As far as I know, most people understand what the term “Native American” is referring to, particularly if it’s in the context of the discussion they’re having. You’ve been given a clear definition of the term, and yet you somehow think that this clear definition is confusing. Your beef seems to be with the way the English language develops rather than this term in particular. ETA: Did you have trouble figuring out that “beef” here means complaint rather than the meat from a cow?

I’m not sure why you’re getting so worked up about this.

It’s really not a big deal. It’s just that I’ve heard several people opine that it’s not the most intelligent choice of name and that seems a reasonable comment.

Yes, I suppose it is a complaint about the way that stupid people take a phrase that already means something and make it mean something completely different thus creating the possibility for misunderstandings.

Do you think you could, perhaps, work out the answer to that by yourself?

Do you find any ambiguity when the two interpretations are:

“Your cow meat seems to be with the way the English language develops rather than this term in particular.”


“Your complaint seems to be with the way the English language develops rather than this term in particular.”

All of this applies to native American vs. Native American, too. Native + American can meant something other than Native American but in almost all contexts it’s obvious what people are saying. I’ve never heard anyone talk about Columbus’ meetings with people-who-were-born-in-America, or talk about people-born-in-America living on reservations, or discussing tribes of people-who-were-born-in-America.

Which is why I always refer to my Wife’s extended family as “Redskins,” to avoid confusion (except with sunburned people).

Over the phone, you hear: “I was in the US last month. I had dinner with a Ian and Dave to discuss the merger. Ian emigrated there five years ago. Dave is a native American”.

Was Dave simply someone who was born in the US or was he descended from people who were there before Columbus?

As I said, it’s not a big deal. It just doesn’t strike me as the most intelligent choice of nomenclature when, until some bright spark coined that usage, it would have meant something completely different. Something that makes the meaning of ‘native American’ quite different to the meaning of 'native <anything else>.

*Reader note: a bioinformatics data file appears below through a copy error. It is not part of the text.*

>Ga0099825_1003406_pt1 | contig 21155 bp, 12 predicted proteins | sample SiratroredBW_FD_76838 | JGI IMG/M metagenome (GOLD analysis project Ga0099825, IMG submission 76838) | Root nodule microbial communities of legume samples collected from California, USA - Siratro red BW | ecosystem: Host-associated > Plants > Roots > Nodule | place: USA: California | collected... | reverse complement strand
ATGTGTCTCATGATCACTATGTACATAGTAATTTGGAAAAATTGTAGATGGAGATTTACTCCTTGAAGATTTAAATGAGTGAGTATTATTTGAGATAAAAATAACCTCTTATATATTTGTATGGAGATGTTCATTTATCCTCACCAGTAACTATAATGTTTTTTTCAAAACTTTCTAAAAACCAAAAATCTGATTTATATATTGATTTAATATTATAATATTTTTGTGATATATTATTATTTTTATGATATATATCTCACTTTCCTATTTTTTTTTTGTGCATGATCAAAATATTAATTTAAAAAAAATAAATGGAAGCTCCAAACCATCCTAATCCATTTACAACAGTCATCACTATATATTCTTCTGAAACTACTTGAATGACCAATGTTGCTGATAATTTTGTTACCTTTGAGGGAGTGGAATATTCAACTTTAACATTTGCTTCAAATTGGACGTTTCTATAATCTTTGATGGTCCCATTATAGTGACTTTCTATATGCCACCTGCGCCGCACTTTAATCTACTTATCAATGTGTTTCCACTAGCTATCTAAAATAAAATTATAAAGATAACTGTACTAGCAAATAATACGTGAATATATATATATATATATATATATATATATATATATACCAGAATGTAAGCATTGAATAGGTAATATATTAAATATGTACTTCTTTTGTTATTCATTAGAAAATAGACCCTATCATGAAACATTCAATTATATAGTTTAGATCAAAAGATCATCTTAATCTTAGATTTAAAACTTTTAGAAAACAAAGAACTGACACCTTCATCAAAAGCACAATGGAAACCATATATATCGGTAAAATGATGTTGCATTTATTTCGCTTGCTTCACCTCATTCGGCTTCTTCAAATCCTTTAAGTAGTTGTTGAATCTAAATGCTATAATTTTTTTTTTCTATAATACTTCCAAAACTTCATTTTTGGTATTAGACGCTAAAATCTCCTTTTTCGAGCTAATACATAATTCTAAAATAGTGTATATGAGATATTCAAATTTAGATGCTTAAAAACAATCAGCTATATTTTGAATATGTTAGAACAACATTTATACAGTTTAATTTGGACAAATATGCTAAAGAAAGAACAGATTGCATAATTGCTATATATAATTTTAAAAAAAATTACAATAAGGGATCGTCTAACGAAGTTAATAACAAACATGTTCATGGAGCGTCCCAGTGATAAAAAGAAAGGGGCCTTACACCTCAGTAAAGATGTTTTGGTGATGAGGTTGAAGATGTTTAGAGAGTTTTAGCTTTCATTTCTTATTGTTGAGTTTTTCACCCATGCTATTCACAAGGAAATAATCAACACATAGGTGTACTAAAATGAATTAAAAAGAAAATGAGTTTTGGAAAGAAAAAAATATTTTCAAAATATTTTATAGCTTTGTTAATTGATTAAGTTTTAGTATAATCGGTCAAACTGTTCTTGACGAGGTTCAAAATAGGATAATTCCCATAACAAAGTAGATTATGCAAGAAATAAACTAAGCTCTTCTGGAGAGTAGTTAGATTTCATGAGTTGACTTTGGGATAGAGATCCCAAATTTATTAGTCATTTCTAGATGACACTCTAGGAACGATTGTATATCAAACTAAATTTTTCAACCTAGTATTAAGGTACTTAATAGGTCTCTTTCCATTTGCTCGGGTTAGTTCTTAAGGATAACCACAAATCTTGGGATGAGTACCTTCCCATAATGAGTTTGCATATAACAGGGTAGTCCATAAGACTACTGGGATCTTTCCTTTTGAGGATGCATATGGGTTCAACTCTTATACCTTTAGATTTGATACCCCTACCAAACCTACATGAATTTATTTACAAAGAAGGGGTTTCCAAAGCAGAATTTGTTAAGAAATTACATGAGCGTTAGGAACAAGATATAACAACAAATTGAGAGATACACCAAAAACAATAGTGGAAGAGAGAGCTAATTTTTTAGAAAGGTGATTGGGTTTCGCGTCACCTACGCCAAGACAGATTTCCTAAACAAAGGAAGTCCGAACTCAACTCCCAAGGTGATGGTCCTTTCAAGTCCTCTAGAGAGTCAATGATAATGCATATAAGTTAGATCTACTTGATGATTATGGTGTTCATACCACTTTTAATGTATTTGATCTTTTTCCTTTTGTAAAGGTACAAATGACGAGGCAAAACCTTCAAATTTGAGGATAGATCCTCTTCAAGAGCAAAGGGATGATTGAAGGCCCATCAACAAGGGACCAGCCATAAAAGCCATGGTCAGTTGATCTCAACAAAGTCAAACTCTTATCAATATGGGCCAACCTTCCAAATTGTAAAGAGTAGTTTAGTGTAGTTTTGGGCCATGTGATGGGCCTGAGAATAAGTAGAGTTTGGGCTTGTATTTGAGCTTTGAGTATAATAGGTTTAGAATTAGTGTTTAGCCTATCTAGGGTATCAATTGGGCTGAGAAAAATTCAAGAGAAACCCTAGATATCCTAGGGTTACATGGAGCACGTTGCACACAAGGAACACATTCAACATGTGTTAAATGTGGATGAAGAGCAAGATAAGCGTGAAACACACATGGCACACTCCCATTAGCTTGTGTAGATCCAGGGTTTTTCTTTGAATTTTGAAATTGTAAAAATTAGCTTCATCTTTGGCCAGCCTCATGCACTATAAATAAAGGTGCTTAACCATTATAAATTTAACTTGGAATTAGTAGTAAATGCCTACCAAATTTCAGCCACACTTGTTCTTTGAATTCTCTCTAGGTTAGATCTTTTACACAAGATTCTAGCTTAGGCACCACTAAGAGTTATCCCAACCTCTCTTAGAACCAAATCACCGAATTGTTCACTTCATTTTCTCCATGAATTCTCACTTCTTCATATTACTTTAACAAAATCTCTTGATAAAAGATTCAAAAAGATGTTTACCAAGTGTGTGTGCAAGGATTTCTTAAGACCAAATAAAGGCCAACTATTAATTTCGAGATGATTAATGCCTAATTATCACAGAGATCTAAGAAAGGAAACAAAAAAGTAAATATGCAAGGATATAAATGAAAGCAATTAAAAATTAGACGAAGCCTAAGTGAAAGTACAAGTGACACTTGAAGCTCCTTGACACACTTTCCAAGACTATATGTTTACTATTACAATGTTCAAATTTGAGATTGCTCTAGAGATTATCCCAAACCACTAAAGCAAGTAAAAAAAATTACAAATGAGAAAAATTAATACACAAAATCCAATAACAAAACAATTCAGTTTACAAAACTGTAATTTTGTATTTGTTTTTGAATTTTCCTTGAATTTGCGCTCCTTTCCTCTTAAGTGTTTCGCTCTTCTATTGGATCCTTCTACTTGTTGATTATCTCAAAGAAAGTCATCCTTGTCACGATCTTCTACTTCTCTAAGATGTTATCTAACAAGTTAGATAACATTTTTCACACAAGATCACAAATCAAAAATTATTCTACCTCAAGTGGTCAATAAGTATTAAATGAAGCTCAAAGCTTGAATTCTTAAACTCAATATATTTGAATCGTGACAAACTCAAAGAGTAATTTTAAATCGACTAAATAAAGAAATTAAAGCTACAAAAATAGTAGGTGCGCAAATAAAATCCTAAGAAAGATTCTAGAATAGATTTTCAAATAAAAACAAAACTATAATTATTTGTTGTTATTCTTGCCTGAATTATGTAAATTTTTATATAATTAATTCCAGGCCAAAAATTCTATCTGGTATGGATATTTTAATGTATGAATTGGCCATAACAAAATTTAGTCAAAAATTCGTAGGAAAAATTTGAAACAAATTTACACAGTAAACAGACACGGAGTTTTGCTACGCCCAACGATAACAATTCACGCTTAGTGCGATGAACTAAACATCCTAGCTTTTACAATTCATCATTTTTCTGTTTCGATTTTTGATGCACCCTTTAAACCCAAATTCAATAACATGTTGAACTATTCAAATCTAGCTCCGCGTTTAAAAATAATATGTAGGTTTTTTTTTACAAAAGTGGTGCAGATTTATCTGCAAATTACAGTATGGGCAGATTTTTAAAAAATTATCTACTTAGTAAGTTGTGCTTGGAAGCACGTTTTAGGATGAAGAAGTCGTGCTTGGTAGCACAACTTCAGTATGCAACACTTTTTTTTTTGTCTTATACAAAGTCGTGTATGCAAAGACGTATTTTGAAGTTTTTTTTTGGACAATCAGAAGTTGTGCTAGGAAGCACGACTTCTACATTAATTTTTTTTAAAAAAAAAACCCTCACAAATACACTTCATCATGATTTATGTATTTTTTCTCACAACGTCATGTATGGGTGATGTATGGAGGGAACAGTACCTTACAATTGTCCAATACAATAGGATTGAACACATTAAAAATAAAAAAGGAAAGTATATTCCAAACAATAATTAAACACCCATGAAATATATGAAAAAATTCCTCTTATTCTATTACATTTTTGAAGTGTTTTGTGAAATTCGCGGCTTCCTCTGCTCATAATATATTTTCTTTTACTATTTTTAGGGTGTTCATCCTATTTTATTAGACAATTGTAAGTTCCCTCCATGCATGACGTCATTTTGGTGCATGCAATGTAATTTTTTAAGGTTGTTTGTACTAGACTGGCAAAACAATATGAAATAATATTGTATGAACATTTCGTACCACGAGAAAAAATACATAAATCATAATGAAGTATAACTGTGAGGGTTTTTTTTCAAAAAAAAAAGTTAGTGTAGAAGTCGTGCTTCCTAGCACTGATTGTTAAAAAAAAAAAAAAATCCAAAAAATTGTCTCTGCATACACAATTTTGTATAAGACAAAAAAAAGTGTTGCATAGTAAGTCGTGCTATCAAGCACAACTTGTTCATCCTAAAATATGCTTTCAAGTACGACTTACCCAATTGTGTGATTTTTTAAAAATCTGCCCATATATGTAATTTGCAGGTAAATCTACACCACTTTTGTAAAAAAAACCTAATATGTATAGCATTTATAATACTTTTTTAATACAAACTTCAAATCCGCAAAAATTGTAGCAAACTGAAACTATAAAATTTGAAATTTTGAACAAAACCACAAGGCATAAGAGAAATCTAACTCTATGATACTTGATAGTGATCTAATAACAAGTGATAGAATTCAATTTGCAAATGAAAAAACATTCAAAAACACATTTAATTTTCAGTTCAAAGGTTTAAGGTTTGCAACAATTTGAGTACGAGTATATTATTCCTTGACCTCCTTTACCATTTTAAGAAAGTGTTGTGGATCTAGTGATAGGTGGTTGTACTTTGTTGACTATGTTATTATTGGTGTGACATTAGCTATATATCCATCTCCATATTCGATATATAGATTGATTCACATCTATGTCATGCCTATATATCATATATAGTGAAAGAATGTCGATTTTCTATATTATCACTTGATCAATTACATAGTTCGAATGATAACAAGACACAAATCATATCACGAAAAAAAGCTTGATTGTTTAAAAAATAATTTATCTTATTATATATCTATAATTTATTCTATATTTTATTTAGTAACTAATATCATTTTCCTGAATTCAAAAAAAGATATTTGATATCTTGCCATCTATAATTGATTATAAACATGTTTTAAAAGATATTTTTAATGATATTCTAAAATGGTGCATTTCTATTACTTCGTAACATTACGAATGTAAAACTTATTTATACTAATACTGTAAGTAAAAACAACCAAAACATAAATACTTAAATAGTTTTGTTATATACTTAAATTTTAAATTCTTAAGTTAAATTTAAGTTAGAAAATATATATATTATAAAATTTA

I’m not sure why you think you’re personal projections apply to me. Who said I was worked up?

I’ve never heard anyone express confusion over the term Native American. I’ve never heard it used in the alternate way you’re describing in my lifetime. Perhaps if I picked up a newspaper from a hundred years ago, it might be used that way, but since the majority of people aren’t confused about it, and since you yourself don’t think it’s a big deal, then what is the purpose of this discussion?

As in the stupid people who decided “mad” could either mean crazy or angry? Yeah, they were pretty stupid. And I guess the people who coined the term “Native American” were short-sighted in being unable to predict that some people would claim that there was some big confusion over the word when there really isn’t any.

Can you work out a joke when you see one? I wonder why you got so worked up about that.

Since you’re discussing national origins I’d assume he was born in the U.S. (And if I’m wrong, so what?) I understand there are situations in which this could be confusing. There are two ways to read the phrase. But most of the time the meaning is clear. It’s the same as the beef example.

But it seems that you don’t have a problem with the term “American” being used to describe someone from the U.S. Shouldn’t it really describe people from the ice floes of Canada all the way to the pointy part of Chile?

In your example, how do we know that Dave wasn’t born in Costa Rica?

This is a good point. We should actually stop using the term “American” to describe someone from the United States, since that leads to confusion. As a bonus, that would remove any confusion with the term “Native American.” Now, we just need to come up with a replacement term for “American.”